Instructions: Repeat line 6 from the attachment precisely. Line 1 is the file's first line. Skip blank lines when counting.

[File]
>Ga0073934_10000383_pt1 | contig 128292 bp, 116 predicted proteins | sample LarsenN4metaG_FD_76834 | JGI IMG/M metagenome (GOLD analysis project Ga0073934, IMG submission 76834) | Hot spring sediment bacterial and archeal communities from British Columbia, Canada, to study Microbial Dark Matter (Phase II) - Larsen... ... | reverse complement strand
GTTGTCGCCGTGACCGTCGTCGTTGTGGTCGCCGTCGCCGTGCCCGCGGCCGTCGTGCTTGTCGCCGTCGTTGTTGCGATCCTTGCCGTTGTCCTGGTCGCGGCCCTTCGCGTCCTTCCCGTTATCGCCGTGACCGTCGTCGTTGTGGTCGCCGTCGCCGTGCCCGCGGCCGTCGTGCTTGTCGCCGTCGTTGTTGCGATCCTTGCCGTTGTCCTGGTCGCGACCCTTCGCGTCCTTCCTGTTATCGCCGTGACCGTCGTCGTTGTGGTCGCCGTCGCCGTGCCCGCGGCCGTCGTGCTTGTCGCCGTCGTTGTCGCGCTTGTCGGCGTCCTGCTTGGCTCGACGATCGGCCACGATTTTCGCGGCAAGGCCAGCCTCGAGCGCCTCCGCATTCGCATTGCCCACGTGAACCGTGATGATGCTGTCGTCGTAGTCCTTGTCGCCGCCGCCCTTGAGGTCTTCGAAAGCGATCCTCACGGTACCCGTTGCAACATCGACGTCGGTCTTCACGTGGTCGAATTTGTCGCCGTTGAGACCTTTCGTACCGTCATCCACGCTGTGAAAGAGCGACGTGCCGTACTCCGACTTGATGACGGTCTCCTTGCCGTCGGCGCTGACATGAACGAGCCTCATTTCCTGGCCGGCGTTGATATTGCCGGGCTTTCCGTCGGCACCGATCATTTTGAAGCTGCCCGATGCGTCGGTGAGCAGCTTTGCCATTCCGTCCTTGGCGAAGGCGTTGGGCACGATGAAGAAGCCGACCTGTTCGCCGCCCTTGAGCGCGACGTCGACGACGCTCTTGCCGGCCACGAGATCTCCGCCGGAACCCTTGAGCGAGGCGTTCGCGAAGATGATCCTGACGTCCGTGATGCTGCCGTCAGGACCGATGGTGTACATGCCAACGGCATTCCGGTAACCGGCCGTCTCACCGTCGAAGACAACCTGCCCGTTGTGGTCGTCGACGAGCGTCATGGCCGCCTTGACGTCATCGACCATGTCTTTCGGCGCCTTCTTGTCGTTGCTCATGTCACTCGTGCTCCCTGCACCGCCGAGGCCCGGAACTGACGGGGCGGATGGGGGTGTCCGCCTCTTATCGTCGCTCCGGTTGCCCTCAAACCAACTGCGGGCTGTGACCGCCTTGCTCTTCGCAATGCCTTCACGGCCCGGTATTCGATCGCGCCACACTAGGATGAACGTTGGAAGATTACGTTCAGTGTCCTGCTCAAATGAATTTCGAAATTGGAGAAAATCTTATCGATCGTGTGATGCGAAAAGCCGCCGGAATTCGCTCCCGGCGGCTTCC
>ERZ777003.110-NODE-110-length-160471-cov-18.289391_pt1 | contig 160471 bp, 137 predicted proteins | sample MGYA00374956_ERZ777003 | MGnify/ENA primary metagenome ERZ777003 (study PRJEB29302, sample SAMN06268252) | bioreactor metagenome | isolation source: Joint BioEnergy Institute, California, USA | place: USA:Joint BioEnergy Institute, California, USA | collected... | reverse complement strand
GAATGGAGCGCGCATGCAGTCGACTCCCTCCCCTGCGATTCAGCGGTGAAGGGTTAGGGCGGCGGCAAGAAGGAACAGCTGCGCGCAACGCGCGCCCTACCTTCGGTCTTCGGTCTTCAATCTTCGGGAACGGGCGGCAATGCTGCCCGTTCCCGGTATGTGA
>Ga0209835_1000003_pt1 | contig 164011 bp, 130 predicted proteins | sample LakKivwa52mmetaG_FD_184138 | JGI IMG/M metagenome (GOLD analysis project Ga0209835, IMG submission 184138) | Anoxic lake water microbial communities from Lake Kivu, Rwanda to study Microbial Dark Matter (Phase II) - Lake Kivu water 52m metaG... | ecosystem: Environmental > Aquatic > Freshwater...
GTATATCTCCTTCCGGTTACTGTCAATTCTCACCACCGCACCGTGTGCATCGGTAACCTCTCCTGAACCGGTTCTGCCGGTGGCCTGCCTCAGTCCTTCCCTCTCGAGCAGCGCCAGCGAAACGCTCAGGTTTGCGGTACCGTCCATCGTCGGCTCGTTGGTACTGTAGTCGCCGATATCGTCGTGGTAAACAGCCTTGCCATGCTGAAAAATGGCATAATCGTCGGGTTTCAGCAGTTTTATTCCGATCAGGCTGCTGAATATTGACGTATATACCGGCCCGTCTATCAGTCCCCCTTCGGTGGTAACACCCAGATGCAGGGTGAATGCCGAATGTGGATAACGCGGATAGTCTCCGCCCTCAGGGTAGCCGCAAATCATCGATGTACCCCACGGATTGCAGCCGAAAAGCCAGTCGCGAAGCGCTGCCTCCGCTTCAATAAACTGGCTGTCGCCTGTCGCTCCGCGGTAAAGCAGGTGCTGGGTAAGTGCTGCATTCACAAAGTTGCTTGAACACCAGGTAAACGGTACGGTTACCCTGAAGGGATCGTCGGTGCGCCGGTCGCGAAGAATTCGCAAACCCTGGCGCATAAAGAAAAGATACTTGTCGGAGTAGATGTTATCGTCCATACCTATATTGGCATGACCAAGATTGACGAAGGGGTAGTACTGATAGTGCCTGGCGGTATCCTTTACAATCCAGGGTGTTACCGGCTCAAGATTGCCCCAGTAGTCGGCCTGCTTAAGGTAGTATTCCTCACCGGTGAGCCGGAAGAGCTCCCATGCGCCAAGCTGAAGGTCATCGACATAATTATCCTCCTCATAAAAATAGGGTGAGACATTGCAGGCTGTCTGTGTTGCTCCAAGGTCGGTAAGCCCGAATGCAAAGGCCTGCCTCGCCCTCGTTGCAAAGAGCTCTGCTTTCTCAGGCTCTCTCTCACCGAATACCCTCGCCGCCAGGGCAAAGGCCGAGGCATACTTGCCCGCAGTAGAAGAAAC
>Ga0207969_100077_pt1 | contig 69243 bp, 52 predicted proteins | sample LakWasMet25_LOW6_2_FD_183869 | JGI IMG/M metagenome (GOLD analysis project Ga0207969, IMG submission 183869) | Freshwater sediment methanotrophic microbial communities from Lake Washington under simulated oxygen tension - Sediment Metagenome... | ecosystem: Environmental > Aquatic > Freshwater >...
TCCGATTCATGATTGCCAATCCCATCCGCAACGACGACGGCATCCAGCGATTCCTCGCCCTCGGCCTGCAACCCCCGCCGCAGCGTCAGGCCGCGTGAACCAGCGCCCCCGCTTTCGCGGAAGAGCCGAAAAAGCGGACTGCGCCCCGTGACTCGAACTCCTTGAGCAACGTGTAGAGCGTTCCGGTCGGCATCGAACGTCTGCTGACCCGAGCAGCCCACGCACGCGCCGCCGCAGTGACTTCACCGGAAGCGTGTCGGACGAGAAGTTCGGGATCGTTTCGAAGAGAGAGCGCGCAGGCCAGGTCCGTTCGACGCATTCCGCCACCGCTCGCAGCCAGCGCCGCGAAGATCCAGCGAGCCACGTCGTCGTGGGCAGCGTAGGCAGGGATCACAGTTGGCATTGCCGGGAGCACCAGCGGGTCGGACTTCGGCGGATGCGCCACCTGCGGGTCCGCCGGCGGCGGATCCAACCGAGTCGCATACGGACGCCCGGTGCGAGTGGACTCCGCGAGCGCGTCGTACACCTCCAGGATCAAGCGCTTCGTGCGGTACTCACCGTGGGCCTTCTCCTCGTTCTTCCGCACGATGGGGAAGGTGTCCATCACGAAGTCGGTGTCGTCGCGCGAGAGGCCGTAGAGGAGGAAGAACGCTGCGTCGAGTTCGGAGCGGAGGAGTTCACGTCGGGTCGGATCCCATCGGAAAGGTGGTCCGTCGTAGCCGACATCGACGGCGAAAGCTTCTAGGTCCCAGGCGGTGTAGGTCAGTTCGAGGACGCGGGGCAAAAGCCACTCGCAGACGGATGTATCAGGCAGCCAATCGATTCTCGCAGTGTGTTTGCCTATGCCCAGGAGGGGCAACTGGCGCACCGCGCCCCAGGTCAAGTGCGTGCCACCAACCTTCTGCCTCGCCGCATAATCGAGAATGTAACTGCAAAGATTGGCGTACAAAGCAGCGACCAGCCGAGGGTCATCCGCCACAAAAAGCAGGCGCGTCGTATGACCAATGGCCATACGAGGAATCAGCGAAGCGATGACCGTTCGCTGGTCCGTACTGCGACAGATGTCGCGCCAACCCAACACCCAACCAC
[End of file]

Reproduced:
GTATATCTCCTTCCGGTTACTGTCAATTCTCACCACCGCACCGTGTGCATCGGTAACCTCTCCTGAACCGGTTCTGCCGGTGGCCTGCCTCAGTCCTTCCCTCTCGAGCAGCGCCAGCGAAACGCTCAGGTTTGCGGTACCGTCCATCGTCGGCTCGTTGGTACTGTAGTCGCCGATATCGTCGTGGTAAACAGCCTTGCCATGCTGAAAAATGGCATAATCGTCGGGTTTCAGCAGTTTTATTCCGATCAGGCTGCTGAATATTGACGTATATACCGGCCCGTCTATCAGTCCCCCTTCGGTGGTAACACCCAGATGCAGGGTGAATGCCGAATGTGGATAACGCGGATAGTCTCCGCCCTCAGGGTAGCCGCAAATCATCGATGTACCCCACGGATTGCAGCCGAAAAGCCAGTCGCGAAGCGCTGCCTCCGCTTCAATAAACTGGCTGTCGCCTGTCGCTCCGCGGTAAAGCAGGTGCTGGGTAAGTGCTGCATTCACAAAGTTGCTTGAACACCAGGTAAACGGTACGGTTACCCTGAAGGGATCGTCGGTGCGCCGGTCGCGAAGAATTCGCAAACCCTGGCGCATAAAGAAAAGATACTTGTCGGAGTAGATGTTATCGTCCATACCTATATTGGCATGACCAAGATTGACGAAGGGGTAGTACTGATAGTGCCTGGCGGTATCCTTTACAATCCAGGGTGTTACCGGCTCAAGATTGCCCCAGTAGTCGGCCTGCTTAAGGTAGTATTCCTCACCGGTGAGCCGGAAGAGCTCCCATGCGCCAAGCTGAAGGTCATCGACATAATTATCCTCCTCATAAAAATAGGGTGAGACATTGCAGGCTGTCTGTGTTGCTCCAAGGTCGGTAAGCCCGAATGCAAAGGCCTGCCTCGCCCTCGTTGCAAAGAGCTCTGCTTTCTCAGGCTCTCTCTCACCGAATACCCTCGCCGCCAGGGCAAAGGCCGAGGCATACTTGCCCGCAGTAGAAGAAAC